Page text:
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  • B-Cells Contribute to the Development of Lung Fibrosis in a Subset of Patients with Diffuse Interstitial Lung Diseases Rochester, Minn.

    The purpose of this study is to investigate the possibility that B lymphocytes (a kind of white blood cell ) may be contributing to the development of fibrosis in the lungs. This study will examine if B lymphocytes, isolated from  blood, can induce the stimulation of fibroblasts. Fibroblasts are cells that are responsible for the formation of scarring in the lungs. Specific markers found in the surface of B lymphocytes will also be investigated to see if it can be identified why these cells may induce the development of fibrosis.

     

  • Immune Cell Activation of Healthy Human Subjects Rochester, Minn.

    The purpose of this research study is to establish a pool of healthy donors who will regularly participate in our research studies of human immunity. The studies in our laboratory investigate the role of human blood cells in immunity to fungal disease and lung fibrosis. Most of our studies require blood that is freshly drawn. Thus, we propose to draw blood on an as needed, ongoing basis.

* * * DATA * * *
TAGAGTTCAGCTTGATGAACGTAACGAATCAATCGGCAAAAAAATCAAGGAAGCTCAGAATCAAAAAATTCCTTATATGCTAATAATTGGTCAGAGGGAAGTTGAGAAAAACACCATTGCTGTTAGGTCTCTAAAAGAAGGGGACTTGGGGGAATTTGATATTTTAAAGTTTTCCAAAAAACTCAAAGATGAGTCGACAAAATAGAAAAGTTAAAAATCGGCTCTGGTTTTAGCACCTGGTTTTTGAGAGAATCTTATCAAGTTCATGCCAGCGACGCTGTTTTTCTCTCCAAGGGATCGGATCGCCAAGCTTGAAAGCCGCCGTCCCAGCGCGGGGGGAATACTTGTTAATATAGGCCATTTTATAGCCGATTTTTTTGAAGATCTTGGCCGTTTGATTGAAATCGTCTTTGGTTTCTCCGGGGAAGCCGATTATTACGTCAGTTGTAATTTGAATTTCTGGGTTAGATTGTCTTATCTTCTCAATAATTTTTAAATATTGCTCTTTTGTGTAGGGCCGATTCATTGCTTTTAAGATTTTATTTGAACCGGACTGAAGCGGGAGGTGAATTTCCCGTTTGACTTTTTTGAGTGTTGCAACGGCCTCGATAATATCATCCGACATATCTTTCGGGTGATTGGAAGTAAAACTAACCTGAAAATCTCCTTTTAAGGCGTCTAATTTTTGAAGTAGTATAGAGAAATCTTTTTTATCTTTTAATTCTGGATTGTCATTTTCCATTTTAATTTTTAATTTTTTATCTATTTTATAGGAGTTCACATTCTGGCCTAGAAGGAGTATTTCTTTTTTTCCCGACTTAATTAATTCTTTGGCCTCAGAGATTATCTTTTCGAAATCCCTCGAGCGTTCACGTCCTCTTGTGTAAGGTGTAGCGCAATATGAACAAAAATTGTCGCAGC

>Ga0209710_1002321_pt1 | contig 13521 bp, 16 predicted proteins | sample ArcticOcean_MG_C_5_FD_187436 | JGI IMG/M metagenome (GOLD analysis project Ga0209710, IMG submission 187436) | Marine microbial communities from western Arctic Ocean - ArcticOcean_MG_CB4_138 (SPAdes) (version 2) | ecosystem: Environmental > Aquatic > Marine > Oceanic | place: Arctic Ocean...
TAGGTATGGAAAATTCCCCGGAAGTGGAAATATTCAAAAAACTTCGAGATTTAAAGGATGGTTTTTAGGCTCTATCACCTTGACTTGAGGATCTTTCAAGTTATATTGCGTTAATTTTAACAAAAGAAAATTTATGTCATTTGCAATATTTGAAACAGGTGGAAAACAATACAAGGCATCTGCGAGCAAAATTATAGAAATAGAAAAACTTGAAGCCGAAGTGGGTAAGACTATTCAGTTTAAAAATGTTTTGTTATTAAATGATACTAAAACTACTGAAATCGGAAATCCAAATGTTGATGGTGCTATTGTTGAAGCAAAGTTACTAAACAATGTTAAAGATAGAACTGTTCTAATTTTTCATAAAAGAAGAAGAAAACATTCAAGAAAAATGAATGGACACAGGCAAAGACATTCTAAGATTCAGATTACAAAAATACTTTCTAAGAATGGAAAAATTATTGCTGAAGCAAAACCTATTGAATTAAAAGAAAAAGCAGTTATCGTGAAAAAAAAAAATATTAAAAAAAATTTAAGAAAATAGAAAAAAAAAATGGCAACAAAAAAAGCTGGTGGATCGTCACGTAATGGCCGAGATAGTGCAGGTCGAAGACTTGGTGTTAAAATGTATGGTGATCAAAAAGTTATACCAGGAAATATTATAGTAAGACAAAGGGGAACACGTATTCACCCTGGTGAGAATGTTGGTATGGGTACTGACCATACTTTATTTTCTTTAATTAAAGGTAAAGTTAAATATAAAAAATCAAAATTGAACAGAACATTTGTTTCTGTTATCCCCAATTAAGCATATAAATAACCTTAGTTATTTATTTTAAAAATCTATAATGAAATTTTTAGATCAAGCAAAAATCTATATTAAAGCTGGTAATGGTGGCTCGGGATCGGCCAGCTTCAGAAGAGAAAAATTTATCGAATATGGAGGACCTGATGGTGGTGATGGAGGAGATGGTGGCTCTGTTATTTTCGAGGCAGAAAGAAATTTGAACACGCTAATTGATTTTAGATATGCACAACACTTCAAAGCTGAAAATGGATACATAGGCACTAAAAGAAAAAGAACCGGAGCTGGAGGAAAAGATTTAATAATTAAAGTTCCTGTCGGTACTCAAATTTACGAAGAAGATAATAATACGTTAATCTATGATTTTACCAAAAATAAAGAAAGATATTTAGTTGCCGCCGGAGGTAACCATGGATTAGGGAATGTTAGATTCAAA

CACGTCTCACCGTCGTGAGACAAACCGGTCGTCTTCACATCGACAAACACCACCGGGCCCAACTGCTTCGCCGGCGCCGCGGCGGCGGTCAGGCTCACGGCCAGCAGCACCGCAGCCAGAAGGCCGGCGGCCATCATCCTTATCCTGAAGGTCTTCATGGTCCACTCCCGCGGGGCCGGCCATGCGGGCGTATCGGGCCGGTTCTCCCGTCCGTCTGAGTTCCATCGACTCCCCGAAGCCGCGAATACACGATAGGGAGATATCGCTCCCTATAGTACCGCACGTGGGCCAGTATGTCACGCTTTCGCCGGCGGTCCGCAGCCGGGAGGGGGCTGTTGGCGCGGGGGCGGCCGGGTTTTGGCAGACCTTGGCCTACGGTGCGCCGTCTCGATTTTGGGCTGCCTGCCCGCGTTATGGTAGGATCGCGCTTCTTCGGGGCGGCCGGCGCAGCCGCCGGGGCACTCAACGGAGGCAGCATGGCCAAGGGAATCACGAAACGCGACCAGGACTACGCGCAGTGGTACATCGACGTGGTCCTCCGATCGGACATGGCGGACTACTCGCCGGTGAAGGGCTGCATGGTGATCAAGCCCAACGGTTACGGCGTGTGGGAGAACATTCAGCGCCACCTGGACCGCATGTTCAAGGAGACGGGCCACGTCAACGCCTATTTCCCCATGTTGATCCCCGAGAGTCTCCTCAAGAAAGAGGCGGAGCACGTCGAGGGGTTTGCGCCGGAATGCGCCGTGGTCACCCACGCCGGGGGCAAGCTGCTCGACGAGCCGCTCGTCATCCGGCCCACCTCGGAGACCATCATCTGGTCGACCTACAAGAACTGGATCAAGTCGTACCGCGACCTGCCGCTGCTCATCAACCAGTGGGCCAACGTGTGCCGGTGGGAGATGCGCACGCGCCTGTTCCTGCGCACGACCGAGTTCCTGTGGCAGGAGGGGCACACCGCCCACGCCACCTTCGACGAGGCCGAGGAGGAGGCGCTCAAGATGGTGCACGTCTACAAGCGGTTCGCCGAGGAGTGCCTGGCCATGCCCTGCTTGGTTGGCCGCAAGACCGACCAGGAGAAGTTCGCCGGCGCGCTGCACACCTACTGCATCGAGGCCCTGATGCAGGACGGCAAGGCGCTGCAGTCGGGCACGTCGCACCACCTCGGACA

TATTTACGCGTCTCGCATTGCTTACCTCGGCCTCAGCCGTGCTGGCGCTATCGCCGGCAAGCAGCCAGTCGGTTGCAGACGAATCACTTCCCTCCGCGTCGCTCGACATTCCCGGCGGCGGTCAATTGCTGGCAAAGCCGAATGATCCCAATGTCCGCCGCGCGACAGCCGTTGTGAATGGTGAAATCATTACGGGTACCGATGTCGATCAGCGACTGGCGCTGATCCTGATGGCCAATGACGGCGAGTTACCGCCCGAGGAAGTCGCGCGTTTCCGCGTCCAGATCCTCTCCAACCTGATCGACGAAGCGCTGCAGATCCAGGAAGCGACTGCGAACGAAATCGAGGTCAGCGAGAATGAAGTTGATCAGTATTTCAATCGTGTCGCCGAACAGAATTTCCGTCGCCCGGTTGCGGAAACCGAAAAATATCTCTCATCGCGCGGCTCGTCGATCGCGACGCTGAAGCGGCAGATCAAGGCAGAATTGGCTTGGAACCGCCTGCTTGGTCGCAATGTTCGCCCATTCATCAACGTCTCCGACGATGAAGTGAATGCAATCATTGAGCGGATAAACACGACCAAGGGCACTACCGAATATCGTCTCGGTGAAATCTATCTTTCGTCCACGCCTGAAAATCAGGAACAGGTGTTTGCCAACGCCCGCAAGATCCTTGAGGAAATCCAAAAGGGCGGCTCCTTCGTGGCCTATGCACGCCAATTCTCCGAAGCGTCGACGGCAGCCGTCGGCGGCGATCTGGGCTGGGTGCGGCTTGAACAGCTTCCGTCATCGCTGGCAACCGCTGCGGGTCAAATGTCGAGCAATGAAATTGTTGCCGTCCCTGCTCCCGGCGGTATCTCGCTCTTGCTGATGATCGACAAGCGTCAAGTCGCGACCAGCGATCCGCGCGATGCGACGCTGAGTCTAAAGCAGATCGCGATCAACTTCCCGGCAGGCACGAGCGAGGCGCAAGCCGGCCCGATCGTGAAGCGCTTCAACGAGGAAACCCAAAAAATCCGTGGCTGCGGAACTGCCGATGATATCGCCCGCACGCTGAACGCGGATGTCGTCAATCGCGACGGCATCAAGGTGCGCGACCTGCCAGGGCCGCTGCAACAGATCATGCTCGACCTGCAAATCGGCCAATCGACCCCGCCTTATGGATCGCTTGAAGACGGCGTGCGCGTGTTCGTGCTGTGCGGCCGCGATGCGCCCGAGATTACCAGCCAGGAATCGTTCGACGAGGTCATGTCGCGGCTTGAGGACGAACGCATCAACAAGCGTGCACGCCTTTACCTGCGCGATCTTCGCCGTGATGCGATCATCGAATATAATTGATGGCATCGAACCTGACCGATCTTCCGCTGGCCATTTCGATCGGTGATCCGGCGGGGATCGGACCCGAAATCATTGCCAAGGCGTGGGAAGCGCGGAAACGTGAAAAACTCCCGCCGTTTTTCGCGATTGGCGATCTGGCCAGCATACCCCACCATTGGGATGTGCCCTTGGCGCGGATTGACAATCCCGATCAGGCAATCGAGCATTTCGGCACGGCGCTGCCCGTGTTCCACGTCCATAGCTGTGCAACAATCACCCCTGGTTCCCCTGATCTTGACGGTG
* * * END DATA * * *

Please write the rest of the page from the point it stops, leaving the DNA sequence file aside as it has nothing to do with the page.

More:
• Understanding Pulmonary Fibrosis using iPSC Technology Rochester, Minn.

    The purpose of this study is to obtain lung fibroblasts (a cell type that participates in fibrosis of the lung) to study then in the laboratory to identify why they are different from fibroblast from normal individuals.

    Once these cells are obtained, they will be grown in culture plates in the laboratory to be developed into many different cell types. These cells will be evaluated for their function in the laboratory, and to determine if they can continue to grow/function. Any cells that are left will be frozen for use in future experiments.

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